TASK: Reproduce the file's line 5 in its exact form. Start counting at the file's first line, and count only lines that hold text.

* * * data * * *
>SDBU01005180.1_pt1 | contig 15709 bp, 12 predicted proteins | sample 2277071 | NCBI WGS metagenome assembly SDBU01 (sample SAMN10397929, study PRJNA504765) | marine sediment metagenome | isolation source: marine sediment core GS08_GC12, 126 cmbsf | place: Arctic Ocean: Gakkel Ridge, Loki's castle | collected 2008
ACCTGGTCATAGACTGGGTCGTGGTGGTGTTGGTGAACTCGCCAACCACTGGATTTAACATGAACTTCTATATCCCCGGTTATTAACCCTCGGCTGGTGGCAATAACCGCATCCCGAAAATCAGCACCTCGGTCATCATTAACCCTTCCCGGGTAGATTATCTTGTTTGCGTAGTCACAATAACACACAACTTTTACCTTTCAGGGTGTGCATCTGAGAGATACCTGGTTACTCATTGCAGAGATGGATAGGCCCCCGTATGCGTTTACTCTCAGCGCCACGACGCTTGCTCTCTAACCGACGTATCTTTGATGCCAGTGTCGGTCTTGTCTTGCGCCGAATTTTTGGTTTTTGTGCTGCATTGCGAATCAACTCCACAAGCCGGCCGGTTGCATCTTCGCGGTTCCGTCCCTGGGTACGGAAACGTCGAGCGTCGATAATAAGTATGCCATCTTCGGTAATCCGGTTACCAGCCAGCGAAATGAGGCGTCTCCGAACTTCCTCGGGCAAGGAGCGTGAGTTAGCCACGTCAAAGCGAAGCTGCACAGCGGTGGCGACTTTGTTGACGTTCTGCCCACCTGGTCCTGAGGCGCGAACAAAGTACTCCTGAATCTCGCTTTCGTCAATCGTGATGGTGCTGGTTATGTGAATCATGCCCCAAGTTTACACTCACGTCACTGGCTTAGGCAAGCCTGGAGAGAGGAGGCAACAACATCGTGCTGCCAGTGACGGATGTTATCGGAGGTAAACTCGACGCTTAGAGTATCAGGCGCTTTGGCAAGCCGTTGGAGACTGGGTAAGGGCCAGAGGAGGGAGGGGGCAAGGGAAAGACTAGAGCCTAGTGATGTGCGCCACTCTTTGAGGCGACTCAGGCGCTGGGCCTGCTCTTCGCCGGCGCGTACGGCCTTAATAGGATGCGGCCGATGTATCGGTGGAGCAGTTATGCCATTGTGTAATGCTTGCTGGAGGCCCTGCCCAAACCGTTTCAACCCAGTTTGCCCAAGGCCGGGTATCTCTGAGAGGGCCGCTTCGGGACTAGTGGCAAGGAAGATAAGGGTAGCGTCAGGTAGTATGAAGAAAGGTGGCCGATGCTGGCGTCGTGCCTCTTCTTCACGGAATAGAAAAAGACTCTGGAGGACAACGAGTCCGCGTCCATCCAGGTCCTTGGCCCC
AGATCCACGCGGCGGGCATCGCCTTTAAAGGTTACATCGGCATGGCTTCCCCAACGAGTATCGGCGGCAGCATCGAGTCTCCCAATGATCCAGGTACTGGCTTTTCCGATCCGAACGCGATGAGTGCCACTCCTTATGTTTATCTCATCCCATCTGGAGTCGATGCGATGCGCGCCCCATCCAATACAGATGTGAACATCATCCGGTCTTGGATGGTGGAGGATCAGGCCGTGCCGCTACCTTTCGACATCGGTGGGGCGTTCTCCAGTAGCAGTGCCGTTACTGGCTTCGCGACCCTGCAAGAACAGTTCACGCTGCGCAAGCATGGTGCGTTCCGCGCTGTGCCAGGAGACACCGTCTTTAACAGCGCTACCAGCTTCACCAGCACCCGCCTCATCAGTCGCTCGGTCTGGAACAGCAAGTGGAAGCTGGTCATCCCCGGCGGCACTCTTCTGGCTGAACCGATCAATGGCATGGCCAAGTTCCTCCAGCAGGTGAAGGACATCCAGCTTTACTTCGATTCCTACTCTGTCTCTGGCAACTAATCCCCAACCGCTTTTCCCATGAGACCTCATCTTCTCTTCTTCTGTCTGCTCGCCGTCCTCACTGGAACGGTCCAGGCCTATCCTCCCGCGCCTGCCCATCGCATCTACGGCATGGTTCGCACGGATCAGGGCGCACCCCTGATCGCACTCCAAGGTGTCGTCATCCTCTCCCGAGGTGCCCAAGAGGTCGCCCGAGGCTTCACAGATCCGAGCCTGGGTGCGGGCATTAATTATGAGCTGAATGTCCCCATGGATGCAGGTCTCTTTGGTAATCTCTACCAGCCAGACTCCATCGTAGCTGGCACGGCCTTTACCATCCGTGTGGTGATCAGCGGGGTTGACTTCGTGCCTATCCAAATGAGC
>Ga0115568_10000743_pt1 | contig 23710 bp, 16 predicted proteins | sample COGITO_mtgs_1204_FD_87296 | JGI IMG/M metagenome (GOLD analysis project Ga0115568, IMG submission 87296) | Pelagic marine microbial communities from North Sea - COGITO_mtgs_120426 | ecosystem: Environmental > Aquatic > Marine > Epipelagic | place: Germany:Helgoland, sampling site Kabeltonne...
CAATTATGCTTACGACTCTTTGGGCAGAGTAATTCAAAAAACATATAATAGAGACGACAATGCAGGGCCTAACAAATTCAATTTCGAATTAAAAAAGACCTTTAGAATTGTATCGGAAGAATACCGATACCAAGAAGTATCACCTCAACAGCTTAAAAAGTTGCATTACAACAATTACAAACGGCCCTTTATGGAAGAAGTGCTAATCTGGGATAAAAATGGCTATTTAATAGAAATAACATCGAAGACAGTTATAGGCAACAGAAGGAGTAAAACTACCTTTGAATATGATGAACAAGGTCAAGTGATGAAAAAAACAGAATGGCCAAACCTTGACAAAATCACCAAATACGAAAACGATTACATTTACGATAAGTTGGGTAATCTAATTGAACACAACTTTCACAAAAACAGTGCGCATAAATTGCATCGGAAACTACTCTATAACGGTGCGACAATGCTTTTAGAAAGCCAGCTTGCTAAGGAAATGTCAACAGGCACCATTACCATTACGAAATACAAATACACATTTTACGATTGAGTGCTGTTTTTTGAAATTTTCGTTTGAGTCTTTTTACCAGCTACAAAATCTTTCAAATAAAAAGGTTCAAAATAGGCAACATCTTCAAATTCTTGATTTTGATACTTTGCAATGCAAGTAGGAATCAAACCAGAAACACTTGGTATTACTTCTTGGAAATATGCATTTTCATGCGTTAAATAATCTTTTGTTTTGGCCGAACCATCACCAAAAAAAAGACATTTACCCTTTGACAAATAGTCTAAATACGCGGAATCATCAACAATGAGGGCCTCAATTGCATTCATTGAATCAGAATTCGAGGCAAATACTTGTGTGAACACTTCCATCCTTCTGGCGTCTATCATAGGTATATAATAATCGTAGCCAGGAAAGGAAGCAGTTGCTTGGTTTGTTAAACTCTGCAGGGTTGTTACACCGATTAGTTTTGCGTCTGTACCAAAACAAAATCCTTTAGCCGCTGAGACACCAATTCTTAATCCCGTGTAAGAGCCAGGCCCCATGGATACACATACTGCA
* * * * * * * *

CAATTATGCTTACGACTCTTTGGGCAGAGTAATTCAAAAAACATATAATAGAGACGACAATGCAGGGCCTAACAAATTCAATTTCGAATTAAAAAAGACCTTTAGAATTGTATCGGAAGAATACCGATACCAAGAAGTATCACCTCAACAGCTTAAAAAGTTGCATTACAACAATTACAAACGGCCCTTTATGGAAGAAGTGCTAATCTGGGATAAAAATGGCTATTTAATAGAAATAACATCGAAGACAGTTATAGGCAACAGAAGGAGTAAAACTACCTTTGAATATGATGAACAAGGTCAAGTGATGAAAAAAACAGAATGGCCAAACCTTGACAAAATCACCAAATACGAAAACGATTACATTTACGATAAGTTGGGTAATCTAATTGAACACAACTTTCACAAAAACAGTGCGCATAAATTGCATCGGAAACTACTCTATAACGGTGCGACAATGCTTTTAGAAAGCCAGCTTGCTAAGGAAATGTCAACAGGCACCATTACCATTACGAAATACAAATACACATTTTACGATTGAGTGCTGTTTTTTGAAATTTTCGTTTGAGTCTTTTTACCAGCTACAAAATCTTTCAAATAAAAAGGTTCAAAATAGGCAACATCTTCAAATTCTTGATTTTGATACTTTGCAATGCAAGTAGGAATCAAACCAGAAACACTTGGTATTACTTCTTGGAAATATGCATTTTCATGCGTTAAATAATCTTTTGTTTTGGCCGAACCATCACCAAAAAAAAGACATTTACCCTTTGACAAATAGTCTAAATACGCGGAATCATCAACAATGAGGGCCTCAATTGCATTCATTGAATCAGAATTCGAGGCAAATACTTGTGTGAACACTTCCATCCTTCTGGCGTCTATCATAGGTATATAATAATCGTAGCCAGGAAAGGAAGCAGTTGCTTGGTTTGTTAAACTCTGCAGGGTTGTTACACCGATTAGTTTTGCGTCTGTACCAAAACAAAATCCTTTAGCCGCTGAGACACCAATTCTTAATCCCGTGTAAGAGCCAGGCCCCATGGATACACATACTGCA